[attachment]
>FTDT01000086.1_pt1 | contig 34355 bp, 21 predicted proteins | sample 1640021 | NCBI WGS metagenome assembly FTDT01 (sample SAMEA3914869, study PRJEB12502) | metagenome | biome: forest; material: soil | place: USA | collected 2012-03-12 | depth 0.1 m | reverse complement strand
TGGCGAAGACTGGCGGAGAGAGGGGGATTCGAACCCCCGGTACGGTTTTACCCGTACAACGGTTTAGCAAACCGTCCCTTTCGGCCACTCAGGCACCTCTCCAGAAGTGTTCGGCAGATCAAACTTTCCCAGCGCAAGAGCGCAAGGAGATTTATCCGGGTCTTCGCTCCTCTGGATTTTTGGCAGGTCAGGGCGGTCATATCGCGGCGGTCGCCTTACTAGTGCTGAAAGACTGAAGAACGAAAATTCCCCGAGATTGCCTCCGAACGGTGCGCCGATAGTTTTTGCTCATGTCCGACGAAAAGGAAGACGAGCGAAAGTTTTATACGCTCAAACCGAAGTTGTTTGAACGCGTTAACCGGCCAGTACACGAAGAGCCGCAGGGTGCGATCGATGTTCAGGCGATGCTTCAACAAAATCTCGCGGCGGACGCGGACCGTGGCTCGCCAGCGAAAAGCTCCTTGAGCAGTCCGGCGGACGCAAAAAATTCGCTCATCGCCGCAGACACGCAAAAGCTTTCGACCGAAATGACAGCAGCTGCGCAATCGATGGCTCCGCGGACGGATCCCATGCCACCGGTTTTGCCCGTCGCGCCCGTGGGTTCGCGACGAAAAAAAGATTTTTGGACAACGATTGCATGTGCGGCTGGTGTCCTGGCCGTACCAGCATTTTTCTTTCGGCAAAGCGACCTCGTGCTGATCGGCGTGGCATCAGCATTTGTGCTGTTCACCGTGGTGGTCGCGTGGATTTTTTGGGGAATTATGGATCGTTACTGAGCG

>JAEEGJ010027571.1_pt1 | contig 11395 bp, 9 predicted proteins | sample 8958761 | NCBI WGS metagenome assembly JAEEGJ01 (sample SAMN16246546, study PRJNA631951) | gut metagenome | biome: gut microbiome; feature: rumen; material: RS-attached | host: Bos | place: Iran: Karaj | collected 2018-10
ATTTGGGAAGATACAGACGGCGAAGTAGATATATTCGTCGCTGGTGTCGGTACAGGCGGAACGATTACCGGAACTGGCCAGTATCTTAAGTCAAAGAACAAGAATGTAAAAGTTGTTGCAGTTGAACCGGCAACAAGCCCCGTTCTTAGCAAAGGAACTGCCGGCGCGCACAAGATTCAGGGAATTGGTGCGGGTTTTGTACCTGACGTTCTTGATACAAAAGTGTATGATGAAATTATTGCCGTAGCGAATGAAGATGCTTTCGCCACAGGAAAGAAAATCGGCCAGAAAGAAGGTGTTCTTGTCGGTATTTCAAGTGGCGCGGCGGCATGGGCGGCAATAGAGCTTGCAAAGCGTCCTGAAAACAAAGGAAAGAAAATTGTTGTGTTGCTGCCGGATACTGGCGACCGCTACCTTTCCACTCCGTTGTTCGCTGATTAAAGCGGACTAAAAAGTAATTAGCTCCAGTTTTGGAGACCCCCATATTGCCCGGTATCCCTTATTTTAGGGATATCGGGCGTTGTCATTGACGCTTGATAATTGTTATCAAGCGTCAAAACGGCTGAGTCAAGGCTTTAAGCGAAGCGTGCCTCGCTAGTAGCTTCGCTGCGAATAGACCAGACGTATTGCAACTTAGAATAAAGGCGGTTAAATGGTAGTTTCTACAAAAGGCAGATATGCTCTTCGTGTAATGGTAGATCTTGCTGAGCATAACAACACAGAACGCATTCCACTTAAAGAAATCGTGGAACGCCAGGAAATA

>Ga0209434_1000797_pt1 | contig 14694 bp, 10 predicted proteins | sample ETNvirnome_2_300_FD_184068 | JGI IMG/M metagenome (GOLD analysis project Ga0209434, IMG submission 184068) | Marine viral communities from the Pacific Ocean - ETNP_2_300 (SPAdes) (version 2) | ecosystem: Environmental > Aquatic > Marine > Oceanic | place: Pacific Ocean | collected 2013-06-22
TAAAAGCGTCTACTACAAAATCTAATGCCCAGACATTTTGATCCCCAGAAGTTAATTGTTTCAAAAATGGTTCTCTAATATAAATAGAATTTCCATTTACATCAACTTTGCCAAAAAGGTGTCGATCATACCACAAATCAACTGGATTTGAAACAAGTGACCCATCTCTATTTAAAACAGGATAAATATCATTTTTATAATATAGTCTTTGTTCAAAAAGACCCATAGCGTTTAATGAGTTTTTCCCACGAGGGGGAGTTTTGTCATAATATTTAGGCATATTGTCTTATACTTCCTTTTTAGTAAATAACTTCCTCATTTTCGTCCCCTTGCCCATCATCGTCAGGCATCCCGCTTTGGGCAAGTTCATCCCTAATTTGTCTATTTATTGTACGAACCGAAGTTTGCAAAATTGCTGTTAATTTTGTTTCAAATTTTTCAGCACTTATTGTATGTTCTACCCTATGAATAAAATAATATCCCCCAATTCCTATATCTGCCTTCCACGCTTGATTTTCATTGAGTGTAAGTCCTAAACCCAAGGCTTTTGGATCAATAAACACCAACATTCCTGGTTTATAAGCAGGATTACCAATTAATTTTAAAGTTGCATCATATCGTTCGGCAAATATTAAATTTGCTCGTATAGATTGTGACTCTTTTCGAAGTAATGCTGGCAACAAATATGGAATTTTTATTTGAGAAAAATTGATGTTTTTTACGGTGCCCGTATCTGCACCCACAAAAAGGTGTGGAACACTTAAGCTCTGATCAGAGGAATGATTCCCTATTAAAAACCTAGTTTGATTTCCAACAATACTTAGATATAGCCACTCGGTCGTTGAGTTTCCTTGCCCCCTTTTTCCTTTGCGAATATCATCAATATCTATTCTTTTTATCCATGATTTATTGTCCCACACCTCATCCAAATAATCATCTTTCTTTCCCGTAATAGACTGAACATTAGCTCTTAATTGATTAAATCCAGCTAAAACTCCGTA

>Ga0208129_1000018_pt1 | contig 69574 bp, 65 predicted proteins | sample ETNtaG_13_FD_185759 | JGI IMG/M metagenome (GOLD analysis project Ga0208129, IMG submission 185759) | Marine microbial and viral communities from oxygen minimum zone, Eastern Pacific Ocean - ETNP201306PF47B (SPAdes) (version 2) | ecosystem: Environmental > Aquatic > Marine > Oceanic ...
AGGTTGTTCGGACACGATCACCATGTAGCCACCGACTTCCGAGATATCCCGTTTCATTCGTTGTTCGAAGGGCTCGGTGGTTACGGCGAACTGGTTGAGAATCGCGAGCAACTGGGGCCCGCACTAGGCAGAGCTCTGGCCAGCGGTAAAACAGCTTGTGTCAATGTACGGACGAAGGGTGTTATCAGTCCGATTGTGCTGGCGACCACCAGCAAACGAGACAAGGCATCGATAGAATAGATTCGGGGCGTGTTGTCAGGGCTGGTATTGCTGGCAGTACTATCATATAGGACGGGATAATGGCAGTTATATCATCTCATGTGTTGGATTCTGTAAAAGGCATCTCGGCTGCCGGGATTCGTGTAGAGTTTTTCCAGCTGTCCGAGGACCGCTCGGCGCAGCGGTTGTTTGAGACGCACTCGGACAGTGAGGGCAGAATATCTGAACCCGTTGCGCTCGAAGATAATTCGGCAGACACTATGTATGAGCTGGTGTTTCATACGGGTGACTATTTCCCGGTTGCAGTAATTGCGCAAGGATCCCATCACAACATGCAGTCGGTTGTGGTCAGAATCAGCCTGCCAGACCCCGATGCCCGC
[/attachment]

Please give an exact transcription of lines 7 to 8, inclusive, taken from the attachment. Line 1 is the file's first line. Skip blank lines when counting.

>Ga0208129_1000018_pt1 | contig 69574 bp, 65 predicted proteins | sample ETNtaG_13_FD_185759 | JGI IMG/M metagenome (GOLD analysis project Ga0208129, IMG submission 185759) | Marine microbial and viral communities from oxygen minimum zone, Eastern Pacific Ocean - ETNP201306PF47B (SPAdes) (version 2) | ecosystem: Environmental > Aquatic > Marine > Oceanic ...
AGGTTGTTCGGACACGATCACCATGTAGCCACCGACTTCCGAGATATCCCGTTTCATTCGTTGTTCGAAGGGCTCGGTGGTTACGGCGAACTGGTTGAGAATCGCGAGCAACTGGGGCCCGCACTAGGCAGAGCTCTGGCCAGCGGTAAAACAGCTTGTGTCAATGTACGGACGAAGGGTGTTATCAGTCCGATTGTGCTGGCGACCACCAGCAAACGAGACAAGGCATCGATAGAATAGATTCGGGGCGTGTTGTCAGGGCTGGTATTGCTGGCAGTACTATCATATAGGACGGGATAATGGCAGTTATATCATCTCATGTGTTGGATTCTGTAAAAGGCATCTCGGCTGCCGGGATTCGTGTAGAGTTTTTCCAGCTGTCCGAGGACCGCTCGGCGCAGCGGTTGTTTGAGACGCACTCGGACAGTGAGGGCAGAATATCTGAACCCGTTGCGCTCGAAGATAATTCGGCAGACACTATGTATGAGCTGGTGTTTCATACGGGTGACTATTTCCCGGTTGCAGTAATTGCGCAAGGATCCCATCACAACATGCAGTCGGTTGTGGTCAGAATCAGCCTGCCAGACCCCGATGCCCGC